Buffalo Lithia Springs
*National Register of Historic Places
99 Buffalo Springs Road, Buffalo Junction, VA
(434) 738-6143 (John H. Kerr Dam and Reservoir Visitor Assistance Center)

Dawn to Dusk
(gate not locked)

Fees: No
*Historic buildings no longer on the site, having been dismantled and removed; Facilities available: public picnic area and shelter, historical interpretive signs, vault toilet, and drinking water. This area is free. It is owned and maintained by the U.S. Army Corps of Engineers, John H. Kerr Dam & Reservoir Project. *

The Buffalo Lithia Springs were first brought to the attention of Colonel William Byrd by Native Americans in 1726 while he was surveying the boundary between Virginia and Carolina. Byrd called the site "Buffalo Springs", because when they arrived, they killed a local buffalo for food, which was drinking from one of the springs.

The healing waters of Buffalo Lithia Springs were attracting visitors as early as 1790. Notable guests from this period were President Thomas Jefferson, General Winfield Scott, and General Santa Anna. By the early nineteenth century, under the management of David Shelton, the Springs gained popularity as a full-fledged resort, including two hotels, two bowling alleys, a dining room capable of seating 250 guests, a 10-acre stocked lake, horseback riding and walking trails with Lithia water refreshment at numerous rest areas. By the 1840s advertisements boasted about "the finest bands ... employed" and "excellent cuisine, liquor and entertainment," with accommodations for over 150 guests per night.

In the summer of 1861 the proprietor was advertising all over eastern Virginia and North Carolina for people to come to the Springs to escape the war. Existing hotel registers confirm that numerous Confederate soldiers and officers with their families attended the Springs for respite. Many of these guests were linked to Partisan Ranger units, fueling speculation that the Springs became home to a spy training camp or regrouping area for spies. Partisan Rangers were generally small tactical, striker units, which operated deep behind enemy lines, engaging in carefully planned missions, ranging from reconnaissance and scouting expeditions to railroad demolitions, abductions, disrupting supply lines, and cutting enemy communications.

In June 1862, resort proprietor James Williamson advertised "this celebrated watering place" able to comfortably accommodate from 400 to 450 persons in a "location ... remote from the theatre of war, and yet accessible to travel." Williamson noted: "Hacks will connect with ... the Richmond and Danville Railroad ... and with the Roanoke Valley Railroad at Clarksville... ." He ends his advertisement: "Few places are more desirable as a summer resort." He also lists terms as "Board per day, $2; per week, $10; per month, $35."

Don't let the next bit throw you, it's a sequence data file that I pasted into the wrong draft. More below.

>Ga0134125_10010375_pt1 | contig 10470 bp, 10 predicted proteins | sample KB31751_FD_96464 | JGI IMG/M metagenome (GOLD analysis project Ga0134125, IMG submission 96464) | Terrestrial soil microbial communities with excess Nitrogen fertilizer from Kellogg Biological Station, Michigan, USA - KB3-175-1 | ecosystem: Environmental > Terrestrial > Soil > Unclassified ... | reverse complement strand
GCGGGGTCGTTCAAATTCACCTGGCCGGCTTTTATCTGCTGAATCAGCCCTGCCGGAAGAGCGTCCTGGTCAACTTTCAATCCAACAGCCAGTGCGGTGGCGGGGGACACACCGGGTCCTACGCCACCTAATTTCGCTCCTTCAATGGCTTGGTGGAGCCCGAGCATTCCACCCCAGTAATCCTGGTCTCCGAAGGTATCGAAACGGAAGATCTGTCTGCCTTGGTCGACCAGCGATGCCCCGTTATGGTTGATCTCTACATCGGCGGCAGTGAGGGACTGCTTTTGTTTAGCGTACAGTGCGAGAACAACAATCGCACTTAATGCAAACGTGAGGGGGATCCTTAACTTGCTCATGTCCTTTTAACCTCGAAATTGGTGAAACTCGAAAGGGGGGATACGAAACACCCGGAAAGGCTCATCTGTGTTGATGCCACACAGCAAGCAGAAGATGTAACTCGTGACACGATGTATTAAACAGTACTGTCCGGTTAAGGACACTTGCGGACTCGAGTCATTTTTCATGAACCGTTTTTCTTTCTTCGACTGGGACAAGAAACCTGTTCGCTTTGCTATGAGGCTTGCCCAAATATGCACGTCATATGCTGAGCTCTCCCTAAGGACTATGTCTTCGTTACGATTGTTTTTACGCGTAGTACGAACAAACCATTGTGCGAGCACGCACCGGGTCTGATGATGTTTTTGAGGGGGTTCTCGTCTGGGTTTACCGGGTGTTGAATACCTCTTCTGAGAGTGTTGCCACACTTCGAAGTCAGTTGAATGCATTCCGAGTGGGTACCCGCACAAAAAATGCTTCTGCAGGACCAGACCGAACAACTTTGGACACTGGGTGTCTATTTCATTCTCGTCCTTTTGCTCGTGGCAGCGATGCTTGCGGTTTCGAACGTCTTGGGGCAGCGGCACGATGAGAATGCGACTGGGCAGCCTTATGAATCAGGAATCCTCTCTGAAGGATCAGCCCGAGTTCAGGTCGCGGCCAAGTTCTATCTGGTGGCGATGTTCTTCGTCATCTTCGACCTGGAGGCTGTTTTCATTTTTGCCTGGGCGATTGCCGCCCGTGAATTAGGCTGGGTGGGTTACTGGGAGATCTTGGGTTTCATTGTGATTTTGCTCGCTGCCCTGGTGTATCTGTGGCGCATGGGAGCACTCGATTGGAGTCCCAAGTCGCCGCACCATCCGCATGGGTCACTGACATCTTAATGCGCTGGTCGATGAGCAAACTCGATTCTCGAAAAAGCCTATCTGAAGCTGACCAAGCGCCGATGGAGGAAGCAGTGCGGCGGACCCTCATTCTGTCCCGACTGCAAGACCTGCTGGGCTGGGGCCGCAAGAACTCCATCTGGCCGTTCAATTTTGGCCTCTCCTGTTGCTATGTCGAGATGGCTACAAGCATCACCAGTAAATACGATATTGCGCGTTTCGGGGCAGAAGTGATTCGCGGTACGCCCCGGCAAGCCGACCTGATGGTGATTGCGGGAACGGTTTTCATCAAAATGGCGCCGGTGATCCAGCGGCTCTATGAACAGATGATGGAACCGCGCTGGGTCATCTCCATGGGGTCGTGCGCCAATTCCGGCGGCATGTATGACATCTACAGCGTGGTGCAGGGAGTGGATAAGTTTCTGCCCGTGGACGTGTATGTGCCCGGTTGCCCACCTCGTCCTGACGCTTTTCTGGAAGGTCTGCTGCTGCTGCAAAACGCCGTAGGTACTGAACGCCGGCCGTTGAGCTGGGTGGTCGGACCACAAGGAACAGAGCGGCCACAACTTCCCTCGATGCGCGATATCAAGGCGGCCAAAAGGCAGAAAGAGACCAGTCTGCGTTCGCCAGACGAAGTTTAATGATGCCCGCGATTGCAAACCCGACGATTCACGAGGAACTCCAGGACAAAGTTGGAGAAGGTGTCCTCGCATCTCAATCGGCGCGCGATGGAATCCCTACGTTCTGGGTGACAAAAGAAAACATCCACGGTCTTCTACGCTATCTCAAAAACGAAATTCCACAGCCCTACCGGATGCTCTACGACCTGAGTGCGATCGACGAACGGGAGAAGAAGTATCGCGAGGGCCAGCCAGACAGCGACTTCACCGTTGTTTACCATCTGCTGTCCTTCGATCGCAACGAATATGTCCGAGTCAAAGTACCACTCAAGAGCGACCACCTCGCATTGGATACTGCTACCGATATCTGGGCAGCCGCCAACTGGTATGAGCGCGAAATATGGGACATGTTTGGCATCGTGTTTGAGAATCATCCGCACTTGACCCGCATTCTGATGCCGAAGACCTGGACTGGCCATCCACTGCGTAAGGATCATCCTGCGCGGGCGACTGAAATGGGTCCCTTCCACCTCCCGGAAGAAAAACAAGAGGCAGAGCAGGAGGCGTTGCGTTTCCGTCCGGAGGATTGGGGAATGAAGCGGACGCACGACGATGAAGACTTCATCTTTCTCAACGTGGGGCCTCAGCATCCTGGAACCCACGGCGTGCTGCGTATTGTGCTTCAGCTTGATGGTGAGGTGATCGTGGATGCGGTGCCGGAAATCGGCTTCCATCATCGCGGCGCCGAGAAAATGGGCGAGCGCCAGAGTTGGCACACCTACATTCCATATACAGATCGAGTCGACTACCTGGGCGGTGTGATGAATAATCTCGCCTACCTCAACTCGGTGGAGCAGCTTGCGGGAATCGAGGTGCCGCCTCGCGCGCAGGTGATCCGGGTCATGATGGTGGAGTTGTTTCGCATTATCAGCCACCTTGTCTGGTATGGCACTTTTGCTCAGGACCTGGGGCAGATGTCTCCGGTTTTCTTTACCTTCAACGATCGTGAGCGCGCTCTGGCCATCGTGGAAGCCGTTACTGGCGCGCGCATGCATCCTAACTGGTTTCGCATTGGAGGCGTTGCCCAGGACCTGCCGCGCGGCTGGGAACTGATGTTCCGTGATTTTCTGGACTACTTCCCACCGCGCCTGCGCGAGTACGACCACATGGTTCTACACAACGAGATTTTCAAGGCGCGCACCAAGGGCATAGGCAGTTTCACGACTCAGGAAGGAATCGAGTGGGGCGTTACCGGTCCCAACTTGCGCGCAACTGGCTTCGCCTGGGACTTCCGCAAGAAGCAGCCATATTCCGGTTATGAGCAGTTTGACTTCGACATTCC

Also in June 1862, Women's Missionary Union leader, Fannie Exile Scudder Heck, was born at the Springs on the 16th of the month and given the name "Exile" in memory of her birthplace to which her mother, Anna Callendine Heck, wife of Jonathan McGee Heck, a lieutenant colonel in the Confederate Army, had gone for refuge from Morgantown, Virginia (now West Virginia) during the war. Confederate General Joseph E. Johnston "took the waters" there after the war, with his presence at Buffalo Springs reported in various newspapers during the summer of 1865.

The resort closed briefly after the defeat of the Confederacy in 1865, reopening in the summer of 1867. It was a successful tourist destination for a time during Reconstruction. Thomas F. Goode, a former Colonel in the 3rd Virginia Cavalry, purchased the resort in 1874. Under his proprietorship the Springs achieved their greatest success, both as a destination and through the bottling of the Buffalo Lithia Water, which was sold in London, Paris and Havana. Mary Anna Morrison Jackson, widow of Confederate General Thomas "Stonewall" Jackson, was a guest during the Springs' "heyday", spending much of the 1899 season there.

By the 1930s mineral water was no longer prescribed by physicians, and the resort/spa closed due to declining profits. Construction of the Kerr Reservoir in the late 1940s had a significant impact on the dwindling resort, with the government buying some of the property, and most of the buildings being dismantled and removed to new locations. The old hotel was dismantled in 1947.

The site is now commemorated in a highway "wayside" picnic area, owned by the U.S. Army Corps of Engineers, where the waters that Colonel William Byrd, II referred to in his diary as "what Adam Drank in Paradise" may still be taken.

Contributors: John Caknipe, Jr., author of Around Clarksville & Leigh Lambert, Director of Southside Regional Library

(c) Copyright 2014. All Rights Reserved. Designed by Jason Winter || WinternetWeb.com